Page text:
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Whatever happened to the Law and the Gospel?

By Fred Malone

When one looks at the New Testament teachings of Jesus and the writings of the Apostles, one would think that a confession of faith ought to have some explanation of the law of God as well as the gospel of Christ. You cannot read the Sermon on the Mount, Romans, Galatians, James, or 1 John without seeing many references to the law of God or the commandments of God. Yet in the progression of Baptist confessions from England into America we see a decided and obvious reduction of any serious reference to the law of God or the commandments of God.

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The Wednesday Word – Grace and Truth

“The law was given by Moses; grace and truth came by Jesus Christ” John 1:17.

Moses gave the Law, but the Law it did not come by Moses. Moses, for all his moral rectitude, was not the originator of Law. He gave the Law, but he didn’t invent it.

Moses had to receive the Law. It was not his own. It was not a part of his being. He was not Law incarnate. The Law was delivered to him and he, in turn, gave it to others.

Grace and truth, on the other hand, were not “given” to Christ, they came by Christ for grace and truth were His essence. He was grace and truth incarnate. It is interesting to note that Christ could have come as Law incarnate for, indeed, He was the quintessence of the Law. But when He came to us, He came as the embodiment of grace and truth.

The Law was given to, among other reasons, expose our inability to please God. Our hearts towards God had been frozen in a glacier of self-will and destruction. God, therefore, did not hope that we would keep the Law, He knew we couldn’t. Rather, He gave it so that every mouth would be stopped and all the world become guilty before Him (Romans 3:19).

But there’s good news! Grace and truth came by Jesus Christ. When Christ appeared, grace and truth appeared in all its fullness. Grace and truth descended to earth in the person of Jesus the God/Man. He alone is our Gospel. We dare not add to or subtract from Him.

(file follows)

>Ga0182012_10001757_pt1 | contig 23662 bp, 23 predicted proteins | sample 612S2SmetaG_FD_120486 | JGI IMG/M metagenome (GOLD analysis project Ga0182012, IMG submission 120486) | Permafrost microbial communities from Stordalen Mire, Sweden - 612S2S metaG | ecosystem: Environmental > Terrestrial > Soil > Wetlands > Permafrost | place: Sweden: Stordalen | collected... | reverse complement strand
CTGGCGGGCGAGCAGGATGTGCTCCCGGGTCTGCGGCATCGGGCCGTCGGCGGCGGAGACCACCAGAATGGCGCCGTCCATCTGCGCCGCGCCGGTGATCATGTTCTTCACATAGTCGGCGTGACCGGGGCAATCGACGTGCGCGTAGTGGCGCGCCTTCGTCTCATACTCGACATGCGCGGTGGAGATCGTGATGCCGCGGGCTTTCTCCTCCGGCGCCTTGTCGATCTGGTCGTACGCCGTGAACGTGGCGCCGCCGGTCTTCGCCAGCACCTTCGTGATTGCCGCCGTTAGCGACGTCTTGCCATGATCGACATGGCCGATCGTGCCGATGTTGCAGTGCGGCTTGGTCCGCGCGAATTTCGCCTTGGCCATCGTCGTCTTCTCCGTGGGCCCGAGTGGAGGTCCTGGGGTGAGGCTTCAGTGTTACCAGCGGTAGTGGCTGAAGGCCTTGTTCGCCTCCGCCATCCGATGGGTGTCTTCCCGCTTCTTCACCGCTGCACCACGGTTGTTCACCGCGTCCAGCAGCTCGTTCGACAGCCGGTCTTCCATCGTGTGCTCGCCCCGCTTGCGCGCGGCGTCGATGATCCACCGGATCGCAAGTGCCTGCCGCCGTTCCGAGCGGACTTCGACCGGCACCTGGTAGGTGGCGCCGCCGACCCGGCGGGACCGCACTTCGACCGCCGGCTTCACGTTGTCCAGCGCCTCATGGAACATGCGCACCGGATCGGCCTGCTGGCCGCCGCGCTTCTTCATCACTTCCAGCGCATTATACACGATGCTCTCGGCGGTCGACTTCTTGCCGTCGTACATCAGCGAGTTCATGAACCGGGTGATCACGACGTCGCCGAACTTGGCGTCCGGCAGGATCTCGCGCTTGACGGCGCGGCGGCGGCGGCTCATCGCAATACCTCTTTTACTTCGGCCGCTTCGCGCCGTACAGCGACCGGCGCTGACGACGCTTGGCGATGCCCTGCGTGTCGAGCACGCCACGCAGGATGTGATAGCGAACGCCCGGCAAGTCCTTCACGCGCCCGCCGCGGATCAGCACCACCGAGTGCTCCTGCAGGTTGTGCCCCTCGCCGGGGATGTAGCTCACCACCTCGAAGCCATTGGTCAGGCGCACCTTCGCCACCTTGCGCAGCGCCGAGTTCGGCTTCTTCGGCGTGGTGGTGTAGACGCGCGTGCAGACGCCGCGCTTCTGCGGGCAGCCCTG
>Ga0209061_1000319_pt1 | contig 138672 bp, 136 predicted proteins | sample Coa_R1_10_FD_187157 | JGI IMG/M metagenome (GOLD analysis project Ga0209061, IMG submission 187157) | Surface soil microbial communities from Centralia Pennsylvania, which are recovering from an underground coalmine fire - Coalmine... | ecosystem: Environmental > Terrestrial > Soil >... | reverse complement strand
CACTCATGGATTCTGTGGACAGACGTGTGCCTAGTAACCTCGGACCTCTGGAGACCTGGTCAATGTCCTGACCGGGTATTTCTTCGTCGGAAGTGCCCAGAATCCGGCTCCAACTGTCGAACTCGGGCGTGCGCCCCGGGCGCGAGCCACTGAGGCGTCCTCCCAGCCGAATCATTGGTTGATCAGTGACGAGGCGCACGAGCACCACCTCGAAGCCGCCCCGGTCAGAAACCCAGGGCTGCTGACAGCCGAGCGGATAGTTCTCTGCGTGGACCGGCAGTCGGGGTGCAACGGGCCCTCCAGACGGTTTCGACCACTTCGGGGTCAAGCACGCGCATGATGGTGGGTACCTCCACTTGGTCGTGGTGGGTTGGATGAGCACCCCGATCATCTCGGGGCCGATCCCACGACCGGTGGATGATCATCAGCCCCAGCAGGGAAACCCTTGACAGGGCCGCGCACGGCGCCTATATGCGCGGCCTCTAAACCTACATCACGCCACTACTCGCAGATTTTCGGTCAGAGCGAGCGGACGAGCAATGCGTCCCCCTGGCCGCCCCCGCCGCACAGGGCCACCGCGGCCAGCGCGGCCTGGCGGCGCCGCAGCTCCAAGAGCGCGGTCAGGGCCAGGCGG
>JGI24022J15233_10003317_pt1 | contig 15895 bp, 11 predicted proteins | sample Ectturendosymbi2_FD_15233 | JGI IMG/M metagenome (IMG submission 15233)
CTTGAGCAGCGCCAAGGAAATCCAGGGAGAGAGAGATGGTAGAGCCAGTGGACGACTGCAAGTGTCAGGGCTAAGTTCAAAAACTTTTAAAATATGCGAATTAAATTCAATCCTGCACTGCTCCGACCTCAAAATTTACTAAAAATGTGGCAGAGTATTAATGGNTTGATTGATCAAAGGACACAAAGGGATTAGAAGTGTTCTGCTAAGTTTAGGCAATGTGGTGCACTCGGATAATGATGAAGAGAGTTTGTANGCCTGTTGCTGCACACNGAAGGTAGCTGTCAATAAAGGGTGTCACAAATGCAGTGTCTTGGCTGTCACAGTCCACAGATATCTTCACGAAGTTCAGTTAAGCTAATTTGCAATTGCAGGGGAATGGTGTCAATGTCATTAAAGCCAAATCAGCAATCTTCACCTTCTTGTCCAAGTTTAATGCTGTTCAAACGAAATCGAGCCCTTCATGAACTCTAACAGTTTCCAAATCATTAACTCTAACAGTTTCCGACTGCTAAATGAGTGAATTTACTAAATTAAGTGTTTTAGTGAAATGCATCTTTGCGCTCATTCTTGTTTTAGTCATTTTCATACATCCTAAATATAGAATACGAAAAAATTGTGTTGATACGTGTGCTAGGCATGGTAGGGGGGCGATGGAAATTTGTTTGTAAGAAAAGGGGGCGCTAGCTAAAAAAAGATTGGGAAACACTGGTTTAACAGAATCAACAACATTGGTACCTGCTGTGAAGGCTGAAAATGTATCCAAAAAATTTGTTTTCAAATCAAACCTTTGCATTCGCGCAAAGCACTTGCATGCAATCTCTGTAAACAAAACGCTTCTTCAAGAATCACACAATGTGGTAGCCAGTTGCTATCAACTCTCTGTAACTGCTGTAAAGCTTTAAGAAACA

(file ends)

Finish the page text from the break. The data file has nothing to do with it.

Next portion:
There are no two things in the Bible more different than Law and Gospel. Either we obtain salvation in all its facets by contributing our works, or we freely receive salvation by faith alone in the doing, dying and rising again of our Lord Jesus …plus nothing!

For a moment then, let’s consider some of the differences and contrasts between Law and Gospel!

The Law demands righteousness; the Gospel gives it.

The Law requires good works; the Gospel provides them.

Under the Law, the source of our blessings is from our obedience. But under the Gospel, blessings are a gift based upon Christ’s obedience.

“The Law threatens, the Gospel heals.

The Law shows us our wretchedness. The Gospel takes our misery away.

The Law was not given to save us but to damn us.

The Gospel, on the other hand, was given, not to damn us but to save us.

The Law was not given to bless us, but to curse us.

The gospel was given to set us free from the curse .

The Law puts on its black cap of damnation and sentences men to death. The Gospel, by contrast, put on the white cap of mercy and brings dead men to life.”

The Law tells us what we must do to get right with God. Grace, on the other hand, tells us what God has done for us to get us right with Himself.